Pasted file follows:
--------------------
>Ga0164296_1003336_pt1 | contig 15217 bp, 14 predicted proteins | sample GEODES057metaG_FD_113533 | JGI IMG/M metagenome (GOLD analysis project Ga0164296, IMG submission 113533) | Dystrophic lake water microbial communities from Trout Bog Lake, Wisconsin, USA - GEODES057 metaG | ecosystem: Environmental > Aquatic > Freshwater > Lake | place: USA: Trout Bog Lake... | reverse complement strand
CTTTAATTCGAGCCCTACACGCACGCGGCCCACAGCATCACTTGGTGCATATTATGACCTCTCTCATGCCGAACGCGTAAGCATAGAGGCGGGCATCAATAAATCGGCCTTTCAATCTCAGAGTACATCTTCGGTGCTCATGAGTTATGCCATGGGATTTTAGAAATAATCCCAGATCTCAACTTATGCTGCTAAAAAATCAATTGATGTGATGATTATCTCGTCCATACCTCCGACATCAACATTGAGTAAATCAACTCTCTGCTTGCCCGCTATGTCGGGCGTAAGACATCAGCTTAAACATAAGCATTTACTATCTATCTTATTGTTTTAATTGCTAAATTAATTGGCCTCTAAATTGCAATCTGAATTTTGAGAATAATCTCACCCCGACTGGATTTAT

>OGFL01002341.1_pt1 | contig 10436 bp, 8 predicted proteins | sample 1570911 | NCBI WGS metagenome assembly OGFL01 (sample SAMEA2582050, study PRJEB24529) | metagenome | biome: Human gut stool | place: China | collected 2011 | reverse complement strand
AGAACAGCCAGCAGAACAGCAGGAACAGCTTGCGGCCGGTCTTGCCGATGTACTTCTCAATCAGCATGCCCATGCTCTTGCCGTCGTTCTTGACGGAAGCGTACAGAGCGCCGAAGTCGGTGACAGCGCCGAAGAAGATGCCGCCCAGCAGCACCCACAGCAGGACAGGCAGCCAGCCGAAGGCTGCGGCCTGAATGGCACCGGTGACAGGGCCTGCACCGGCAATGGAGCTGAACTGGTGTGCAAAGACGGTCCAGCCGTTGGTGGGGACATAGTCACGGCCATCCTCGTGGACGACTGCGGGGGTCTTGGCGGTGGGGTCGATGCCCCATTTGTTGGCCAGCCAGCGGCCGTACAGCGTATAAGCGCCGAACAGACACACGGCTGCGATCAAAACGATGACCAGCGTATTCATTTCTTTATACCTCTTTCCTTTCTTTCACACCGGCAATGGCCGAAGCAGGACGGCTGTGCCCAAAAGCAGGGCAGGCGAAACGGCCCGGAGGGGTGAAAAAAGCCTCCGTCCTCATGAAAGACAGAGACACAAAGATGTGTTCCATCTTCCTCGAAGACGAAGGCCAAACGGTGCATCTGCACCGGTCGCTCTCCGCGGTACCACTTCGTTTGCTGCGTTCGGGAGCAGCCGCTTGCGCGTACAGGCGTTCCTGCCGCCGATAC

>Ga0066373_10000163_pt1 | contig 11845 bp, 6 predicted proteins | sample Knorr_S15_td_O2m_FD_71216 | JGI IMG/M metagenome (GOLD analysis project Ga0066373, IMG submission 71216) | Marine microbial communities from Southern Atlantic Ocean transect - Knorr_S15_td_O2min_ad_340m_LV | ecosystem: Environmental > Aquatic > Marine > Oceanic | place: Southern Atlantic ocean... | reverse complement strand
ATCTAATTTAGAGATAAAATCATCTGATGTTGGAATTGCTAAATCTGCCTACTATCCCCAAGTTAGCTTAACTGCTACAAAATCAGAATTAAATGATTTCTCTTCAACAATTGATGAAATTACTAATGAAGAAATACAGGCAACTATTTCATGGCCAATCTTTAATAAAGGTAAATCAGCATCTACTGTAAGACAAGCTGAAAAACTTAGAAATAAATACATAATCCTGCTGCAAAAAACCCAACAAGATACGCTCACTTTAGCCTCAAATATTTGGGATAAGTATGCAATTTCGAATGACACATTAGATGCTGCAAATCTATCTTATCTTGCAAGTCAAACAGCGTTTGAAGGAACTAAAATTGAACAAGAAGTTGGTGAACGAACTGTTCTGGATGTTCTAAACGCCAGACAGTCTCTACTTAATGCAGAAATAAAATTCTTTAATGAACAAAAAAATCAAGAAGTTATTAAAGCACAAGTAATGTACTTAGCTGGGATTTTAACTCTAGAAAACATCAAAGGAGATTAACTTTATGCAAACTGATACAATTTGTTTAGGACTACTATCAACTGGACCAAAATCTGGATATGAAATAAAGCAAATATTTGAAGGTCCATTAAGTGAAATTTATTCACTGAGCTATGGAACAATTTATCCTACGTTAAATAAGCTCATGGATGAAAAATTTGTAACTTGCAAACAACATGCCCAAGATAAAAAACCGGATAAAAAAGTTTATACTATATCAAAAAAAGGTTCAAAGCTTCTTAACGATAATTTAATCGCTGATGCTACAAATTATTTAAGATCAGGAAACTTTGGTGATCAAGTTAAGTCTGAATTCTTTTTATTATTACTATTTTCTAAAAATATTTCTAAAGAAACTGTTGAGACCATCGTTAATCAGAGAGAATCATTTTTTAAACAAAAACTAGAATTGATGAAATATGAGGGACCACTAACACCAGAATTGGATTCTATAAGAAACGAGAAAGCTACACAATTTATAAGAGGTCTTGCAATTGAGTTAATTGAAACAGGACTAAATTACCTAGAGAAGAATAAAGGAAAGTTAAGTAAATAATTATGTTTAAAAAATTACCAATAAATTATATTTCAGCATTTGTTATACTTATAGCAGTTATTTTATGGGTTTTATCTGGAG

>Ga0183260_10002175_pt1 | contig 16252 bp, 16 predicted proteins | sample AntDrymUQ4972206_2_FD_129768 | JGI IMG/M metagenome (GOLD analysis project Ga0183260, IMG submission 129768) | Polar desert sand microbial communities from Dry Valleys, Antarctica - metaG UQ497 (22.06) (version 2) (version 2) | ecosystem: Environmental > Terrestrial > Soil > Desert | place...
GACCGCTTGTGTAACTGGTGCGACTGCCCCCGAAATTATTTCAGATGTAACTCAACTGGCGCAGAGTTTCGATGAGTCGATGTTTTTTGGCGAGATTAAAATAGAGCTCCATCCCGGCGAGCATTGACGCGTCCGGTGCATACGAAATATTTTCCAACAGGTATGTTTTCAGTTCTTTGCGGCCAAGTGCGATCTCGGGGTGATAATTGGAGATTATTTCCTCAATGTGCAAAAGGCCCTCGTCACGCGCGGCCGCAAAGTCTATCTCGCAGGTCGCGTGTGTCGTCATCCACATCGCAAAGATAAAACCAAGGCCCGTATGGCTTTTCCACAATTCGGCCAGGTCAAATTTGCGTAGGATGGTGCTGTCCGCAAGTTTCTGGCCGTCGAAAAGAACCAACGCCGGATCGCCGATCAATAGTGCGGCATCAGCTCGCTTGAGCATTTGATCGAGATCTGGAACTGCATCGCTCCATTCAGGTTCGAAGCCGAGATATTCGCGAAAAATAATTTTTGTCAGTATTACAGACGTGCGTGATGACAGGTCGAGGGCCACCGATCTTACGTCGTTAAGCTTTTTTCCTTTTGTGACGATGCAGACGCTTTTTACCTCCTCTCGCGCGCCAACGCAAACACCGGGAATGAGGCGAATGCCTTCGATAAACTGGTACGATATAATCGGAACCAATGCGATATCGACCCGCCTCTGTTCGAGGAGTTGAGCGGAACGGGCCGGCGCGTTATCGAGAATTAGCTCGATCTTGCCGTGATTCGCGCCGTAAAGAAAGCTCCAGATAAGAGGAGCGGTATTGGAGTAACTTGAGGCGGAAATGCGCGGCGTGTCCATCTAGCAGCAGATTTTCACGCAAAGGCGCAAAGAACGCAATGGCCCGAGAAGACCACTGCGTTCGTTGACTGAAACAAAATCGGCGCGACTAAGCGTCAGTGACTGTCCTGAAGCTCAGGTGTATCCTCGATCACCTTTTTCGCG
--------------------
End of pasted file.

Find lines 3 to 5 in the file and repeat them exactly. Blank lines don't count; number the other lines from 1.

>OGFL01002341.1_pt1 | contig 10436 bp, 8 predicted proteins | sample 1570911 | NCBI WGS metagenome assembly OGFL01 (sample SAMEA2582050, study PRJEB24529) | metagenome | biome: Human gut stool | place: China | collected 2011 | reverse complement strand
AGAACAGCCAGCAGAACAGCAGGAACAGCTTGCGGCCGGTCTTGCCGATGTACTTCTCAATCAGCATGCCCATGCTCTTGCCGTCGTTCTTGACGGAAGCGTACAGAGCGCCGAAGTCGGTGACAGCGCCGAAGAAGATGCCGCCCAGCAGCACCCACAGCAGGACAGGCAGCCAGCCGAAGGCTGCGGCCTGAATGGCACCGGTGACAGGGCCTGCACCGGCAATGGAGCTGAACTGGTGTGCAAAGACGGTCCAGCCGTTGGTGGGGACATAGTCACGGCCATCCTCGTGGACGACTGCGGGGGTCTTGGCGGTGGGGTCGATGCCCCATTTGTTGGCCAGCCAGCGGCCGTACAGCGTATAAGCGCCGAACAGACACACGGCTGCGATCAAAACGATGACCAGCGTATTCATTTCTTTATACCTCTTTCCTTTCTTTCACACCGGCAATGGCCGAAGCAGGACGGCTGTGCCCAAAAGCAGGGCAGGCGAAACGGCCCGGAGGGGTGAAAAAAGCCTCCGTCCTCATGAAAGACAGAGACACAAAGATGTGTTCCATCTTCCTCGAAGACGAAGGCCAAACGGTGCATCTGCACCGGTCGCTCTCCGCGGTACCACTTCGTTTGCTGCGTTCGGGAGCAGCCGCTTGCGCGTACAGGCGTTCCTGCCGCCGATAC

>Ga0066373_10000163_pt1 | contig 11845 bp, 6 predicted proteins | sample Knorr_S15_td_O2m_FD_71216 | JGI IMG/M metagenome (GOLD analysis project Ga0066373, IMG submission 71216) | Marine microbial communities from Southern Atlantic Ocean transect - Knorr_S15_td_O2min_ad_340m_LV | ecosystem: Environmental > Aquatic > Marine > Oceanic | place: Southern Atlantic ocean... | reverse complement strand